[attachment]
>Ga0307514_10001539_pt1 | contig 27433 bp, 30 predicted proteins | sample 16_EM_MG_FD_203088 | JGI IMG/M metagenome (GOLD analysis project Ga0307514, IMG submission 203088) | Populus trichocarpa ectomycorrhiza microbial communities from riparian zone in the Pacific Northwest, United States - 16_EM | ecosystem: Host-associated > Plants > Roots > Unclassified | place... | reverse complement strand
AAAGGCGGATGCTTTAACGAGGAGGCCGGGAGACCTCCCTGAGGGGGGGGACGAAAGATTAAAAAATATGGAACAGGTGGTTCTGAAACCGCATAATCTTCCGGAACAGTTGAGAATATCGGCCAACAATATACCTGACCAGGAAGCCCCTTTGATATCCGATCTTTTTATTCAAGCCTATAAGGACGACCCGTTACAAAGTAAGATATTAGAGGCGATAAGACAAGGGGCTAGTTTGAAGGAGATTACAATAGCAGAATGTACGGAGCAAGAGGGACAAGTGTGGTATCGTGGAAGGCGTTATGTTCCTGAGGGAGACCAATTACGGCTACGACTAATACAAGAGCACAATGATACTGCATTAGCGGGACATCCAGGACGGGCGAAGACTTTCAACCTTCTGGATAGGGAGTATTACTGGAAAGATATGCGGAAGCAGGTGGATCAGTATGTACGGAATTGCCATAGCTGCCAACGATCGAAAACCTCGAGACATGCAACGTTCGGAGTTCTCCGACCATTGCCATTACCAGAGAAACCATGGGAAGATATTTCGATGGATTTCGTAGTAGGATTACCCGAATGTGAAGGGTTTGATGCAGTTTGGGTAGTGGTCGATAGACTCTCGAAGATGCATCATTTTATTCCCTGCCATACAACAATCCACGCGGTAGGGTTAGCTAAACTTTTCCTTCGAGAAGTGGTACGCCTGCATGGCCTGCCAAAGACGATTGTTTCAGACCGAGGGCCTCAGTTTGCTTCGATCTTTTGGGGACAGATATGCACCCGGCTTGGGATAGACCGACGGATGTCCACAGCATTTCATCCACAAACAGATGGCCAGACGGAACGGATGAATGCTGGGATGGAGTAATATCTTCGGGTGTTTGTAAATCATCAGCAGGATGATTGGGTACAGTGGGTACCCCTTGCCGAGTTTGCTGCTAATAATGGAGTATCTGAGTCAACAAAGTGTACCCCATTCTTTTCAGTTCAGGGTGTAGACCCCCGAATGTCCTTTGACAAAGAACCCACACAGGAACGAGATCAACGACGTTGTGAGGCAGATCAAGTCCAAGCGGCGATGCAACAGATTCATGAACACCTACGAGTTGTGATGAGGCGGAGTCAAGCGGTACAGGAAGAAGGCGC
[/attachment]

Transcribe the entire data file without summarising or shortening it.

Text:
>Ga0307514_10001539_pt1 | contig 27433 bp, 30 predicted proteins | sample 16_EM_MG_FD_203088 | JGI IMG/M metagenome (GOLD analysis project Ga0307514, IMG submission 203088) | Populus trichocarpa ectomycorrhiza microbial communities from riparian zone in the Pacific Northwest, United States - 16_EM | ecosystem: Host-associated > Plants > Roots > Unclassified | place... | reverse complement strand
AAAGGCGGATGCTTTAACGAGGAGGCCGGGAGACCTCCCTGAGGGGGGGGACGAAAGATTAAAAAATATGGAACAGGTGGTTCTGAAACCGCATAATCTTCCGGAACAGTTGAGAATATCGGCCAACAATATACCTGACCAGGAAGCCCCTTTGATATCCGATCTTTTTATTCAAGCCTATAAGGACGACCCGTTACAAAGTAAGATATTAGAGGCGATAAGACAAGGGGCTAGTTTGAAGGAGATTACAATAGCAGAATGTACGGAGCAAGAGGGACAAGTGTGGTATCGTGGAAGGCGTTATGTTCCTGAGGGAGACCAATTACGGCTACGACTAATACAAGAGCACAATGATACTGCATTAGCGGGACATCCAGGACGGGCGAAGACTTTCAACCTTCTGGATAGGGAGTATTACTGGAAAGATATGCGGAAGCAGGTGGATCAGTATGTACGGAATTGCCATAGCTGCCAACGATCGAAAACCTCGAGACATGCAACGTTCGGAGTTCTCCGACCATTGCCATTACCAGAGAAACCATGGGAAGATATTTCGATGGATTTCGTAGTAGGATTACCCGAATGTGAAGGGTTTGATGCAGTTTGGGTAGTGGTCGATAGACTCTCGAAGATGCATCATTTTATTCCCTGCCATACAACAATCCACGCGGTAGGGTTAGCTAAACTTTTCCTTCGAGAAGTGGTACGCCTGCATGGCCTGCCAAAGACGATTGTTTCAGACCGAGGGCCTCAGTTTGCTTCGATCTTTTGGGGACAGATATGCACCCGGCTTGGGATAGACCGACGGATGTCCACAGCATTTCATCCACAAACAGATGGCCAGACGGAACGGATGAATGCTGGGATGGAGTAATATCTTCGGGTGTTTGTAAATCATCAGCAGGATGATTGGGTACAGTGGGTACCCCTTGCCGAGTTTGCTGCTAATAATGGAGTATCTGAGTCAACAAAGTGTACCCCATTCTTTTCAGTTCAGGGTGTAGACCCCCGAATGTCCTTTGACAAAGAACCCACACAGGAACGAGATCAACGACGTTGTGAGGCAGATCAAGTCCAAGCGGCGATGCAACAGATTCATGAACACCTACGAGTTGTGATGAGGCGGAGTCAAGCGGTACAGGAAGAAGGCGC